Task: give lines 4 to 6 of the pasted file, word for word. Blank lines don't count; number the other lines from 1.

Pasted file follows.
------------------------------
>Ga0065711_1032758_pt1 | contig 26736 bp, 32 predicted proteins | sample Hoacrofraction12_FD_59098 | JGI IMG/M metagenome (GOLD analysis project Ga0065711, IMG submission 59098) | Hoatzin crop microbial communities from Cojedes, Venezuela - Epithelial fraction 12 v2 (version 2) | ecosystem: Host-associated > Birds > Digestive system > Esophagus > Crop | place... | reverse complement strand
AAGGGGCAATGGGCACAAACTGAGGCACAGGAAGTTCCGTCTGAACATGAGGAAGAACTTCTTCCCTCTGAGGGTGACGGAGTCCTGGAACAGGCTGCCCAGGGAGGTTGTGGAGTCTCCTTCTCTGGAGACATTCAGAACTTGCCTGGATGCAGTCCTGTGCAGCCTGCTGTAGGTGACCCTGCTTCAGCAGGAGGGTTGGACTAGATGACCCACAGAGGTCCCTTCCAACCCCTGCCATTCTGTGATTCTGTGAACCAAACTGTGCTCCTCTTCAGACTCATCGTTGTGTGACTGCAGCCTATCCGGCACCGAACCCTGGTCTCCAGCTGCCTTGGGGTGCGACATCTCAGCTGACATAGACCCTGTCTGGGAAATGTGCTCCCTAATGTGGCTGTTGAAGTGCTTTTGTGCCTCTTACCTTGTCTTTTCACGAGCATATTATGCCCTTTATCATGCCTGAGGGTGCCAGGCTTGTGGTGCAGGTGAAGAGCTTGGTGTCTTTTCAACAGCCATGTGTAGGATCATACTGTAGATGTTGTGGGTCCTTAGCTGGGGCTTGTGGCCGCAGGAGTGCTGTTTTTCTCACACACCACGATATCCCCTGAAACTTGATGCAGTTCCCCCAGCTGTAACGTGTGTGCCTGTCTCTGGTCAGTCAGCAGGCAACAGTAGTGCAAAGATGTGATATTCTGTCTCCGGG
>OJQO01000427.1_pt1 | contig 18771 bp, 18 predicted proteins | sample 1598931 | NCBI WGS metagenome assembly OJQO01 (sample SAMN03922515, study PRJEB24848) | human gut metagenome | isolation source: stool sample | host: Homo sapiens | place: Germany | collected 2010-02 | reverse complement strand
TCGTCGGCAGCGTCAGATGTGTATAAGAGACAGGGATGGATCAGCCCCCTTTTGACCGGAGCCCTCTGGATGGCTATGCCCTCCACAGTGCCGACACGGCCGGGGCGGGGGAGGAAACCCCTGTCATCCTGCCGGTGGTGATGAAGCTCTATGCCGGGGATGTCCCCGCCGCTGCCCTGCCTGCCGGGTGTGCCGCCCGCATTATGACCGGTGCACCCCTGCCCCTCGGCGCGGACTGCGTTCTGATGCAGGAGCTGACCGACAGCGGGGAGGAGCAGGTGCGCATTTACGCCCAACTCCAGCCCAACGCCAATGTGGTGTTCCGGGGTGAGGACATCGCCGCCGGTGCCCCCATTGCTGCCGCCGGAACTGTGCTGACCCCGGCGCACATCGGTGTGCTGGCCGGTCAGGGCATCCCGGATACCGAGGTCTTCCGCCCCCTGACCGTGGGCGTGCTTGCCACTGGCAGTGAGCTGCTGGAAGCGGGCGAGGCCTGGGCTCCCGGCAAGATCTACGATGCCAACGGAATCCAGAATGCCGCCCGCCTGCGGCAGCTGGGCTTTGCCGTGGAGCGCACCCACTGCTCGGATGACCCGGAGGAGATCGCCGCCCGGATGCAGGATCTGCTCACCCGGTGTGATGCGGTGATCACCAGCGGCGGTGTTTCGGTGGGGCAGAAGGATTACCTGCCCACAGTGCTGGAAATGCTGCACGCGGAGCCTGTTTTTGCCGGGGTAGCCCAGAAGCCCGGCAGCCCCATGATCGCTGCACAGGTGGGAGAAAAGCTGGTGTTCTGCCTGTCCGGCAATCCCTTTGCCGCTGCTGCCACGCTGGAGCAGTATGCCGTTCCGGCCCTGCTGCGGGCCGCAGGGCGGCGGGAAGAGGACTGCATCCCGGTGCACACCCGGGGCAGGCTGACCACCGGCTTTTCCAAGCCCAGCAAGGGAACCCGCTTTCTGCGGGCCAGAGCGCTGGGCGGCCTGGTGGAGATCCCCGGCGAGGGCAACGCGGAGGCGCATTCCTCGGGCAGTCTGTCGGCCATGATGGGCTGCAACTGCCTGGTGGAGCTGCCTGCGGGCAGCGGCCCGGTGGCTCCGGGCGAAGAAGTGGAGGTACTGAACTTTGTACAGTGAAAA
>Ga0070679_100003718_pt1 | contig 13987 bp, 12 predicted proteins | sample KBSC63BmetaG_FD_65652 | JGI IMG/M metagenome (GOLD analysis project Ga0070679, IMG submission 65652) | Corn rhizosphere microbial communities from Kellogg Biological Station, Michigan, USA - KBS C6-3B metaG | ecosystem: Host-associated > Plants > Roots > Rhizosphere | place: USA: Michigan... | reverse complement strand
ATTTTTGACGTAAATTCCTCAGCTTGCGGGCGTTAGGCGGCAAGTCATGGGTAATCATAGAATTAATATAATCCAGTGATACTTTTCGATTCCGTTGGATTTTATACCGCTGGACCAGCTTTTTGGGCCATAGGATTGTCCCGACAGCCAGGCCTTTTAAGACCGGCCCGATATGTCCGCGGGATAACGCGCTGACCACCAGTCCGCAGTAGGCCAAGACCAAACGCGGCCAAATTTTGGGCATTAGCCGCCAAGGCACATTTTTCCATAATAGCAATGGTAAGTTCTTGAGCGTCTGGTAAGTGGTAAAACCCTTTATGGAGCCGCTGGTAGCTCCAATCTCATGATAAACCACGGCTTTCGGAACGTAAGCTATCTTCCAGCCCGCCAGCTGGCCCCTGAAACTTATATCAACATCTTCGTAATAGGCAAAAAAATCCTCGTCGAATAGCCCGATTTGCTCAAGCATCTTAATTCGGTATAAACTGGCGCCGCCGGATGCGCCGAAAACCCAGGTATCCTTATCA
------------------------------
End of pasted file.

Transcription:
TCGTCGGCAGCGTCAGATGTGTATAAGAGACAGGGATGGATCAGCCCCCTTTTGACCGGAGCCCTCTGGATGGCTATGCCCTCCACAGTGCCGACACGGCCGGGGCGGGGGAGGAAACCCCTGTCATCCTGCCGGTGGTGATGAAGCTCTATGCCGGGGATGTCCCCGCCGCTGCCCTGCCTGCCGGGTGTGCCGCCCGCATTATGACCGGTGCACCCCTGCCCCTCGGCGCGGACTGCGTTCTGATGCAGGAGCTGACCGACAGCGGGGAGGAGCAGGTGCGCATTTACGCCCAACTCCAGCCCAACGCCAATGTGGTGTTCCGGGGTGAGGACATCGCCGCCGGTGCCCCCATTGCTGCCGCCGGAACTGTGCTGACCCCGGCGCACATCGGTGTGCTGGCCGGTCAGGGCATCCCGGATACCGAGGTCTTCCGCCCCCTGACCGTGGGCGTGCTTGCCACTGGCAGTGAGCTGCTGGAAGCGGGCGAGGCCTGGGCTCCCGGCAAGATCTACGATGCCAACGGAATCCAGAATGCCGCCCGCCTGCGGCAGCTGGGCTTTGCCGTGGAGCGCACCCACTGCTCGGATGACCCGGAGGAGATCGCCGCCCGGATGCAGGATCTGCTCACCCGGTGTGATGCGGTGATCACCAGCGGCGGTGTTTCGGTGGGGCAGAAGGATTACCTGCCCACAGTGCTGGAAATGCTGCACGCGGAGCCTGTTTTTGCCGGGGTAGCCCAGAAGCCCGGCAGCCCCATGATCGCTGCACAGGTGGGAGAAAAGCTGGTGTTCTGCCTGTCCGGCAATCCCTTTGCCGCTGCTGCCACGCTGGAGCAGTATGCCGTTCCGGCCCTGCTGCGGGCCGCAGGGCGGCGGGAAGAGGACTGCATCCCGGTGCACACCCGGGGCAGGCTGACCACCGGCTTTTCCAAGCCCAGCAAGGGAACCCGCTTTCTGCGGGCCAGAGCGCTGGGCGGCCTGGTGGAGATCCCCGGCGAGGGCAACGCGGAGGCGCATTCCTCGGGCAGTCTGTCGGCCATGATGGGCTGCAACTGCCTGGTGGAGCTGCCTGCGGGCAGCGGCCCGGTGGCTCCGGGCGAAGAAGTGGAGGTACTGAACTTTGTACAGTGAAAA
>Ga0070679_100003718_pt1 | contig 13987 bp, 12 predicted proteins | sample KBSC63BmetaG_FD_65652 | JGI IMG/M metagenome (GOLD analysis project Ga0070679, IMG submission 65652) | Corn rhizosphere microbial communities from Kellogg Biological Station, Michigan, USA - KBS C6-3B metaG | ecosystem: Host-associated > Plants > Roots > Rhizosphere | place: USA: Michigan... | reverse complement strand
ATTTTTGACGTAAATTCCTCAGCTTGCGGGCGTTAGGCGGCAAGTCATGGGTAATCATAGAATTAATATAATCCAGTGATACTTTTCGATTCCGTTGGATTTTATACCGCTGGACCAGCTTTTTGGGCCATAGGATTGTCCCGACAGCCAGGCCTTTTAAGACCGGCCCGATATGTCCGCGGGATAACGCGCTGACCACCAGTCCGCAGTAGGCCAAGACCAAACGCGGCCAAATTTTGGGCATTAGCCGCCAAGGCACATTTTTCCATAATAGCAATGGTAAGTTCTTGAGCGTCTGGTAAGTGGTAAAACCCTTTATGGAGCCGCTGGTAGCTCCAATCTCATGATAAACCACGGCTTTCGGAACGTAAGCTATCTTCCAGCCCGCCAGCTGGCCCCTGAAACTTATATCAACATCTTCGTAATAGGCAAAAAAATCCTCGTCGAATAGCCCGATTTGCTCAAGCATCTTAATTCGGTATAAACTGGCGCCGCCGGATGCGCCGAAAACCCAGGTATCCTTATCA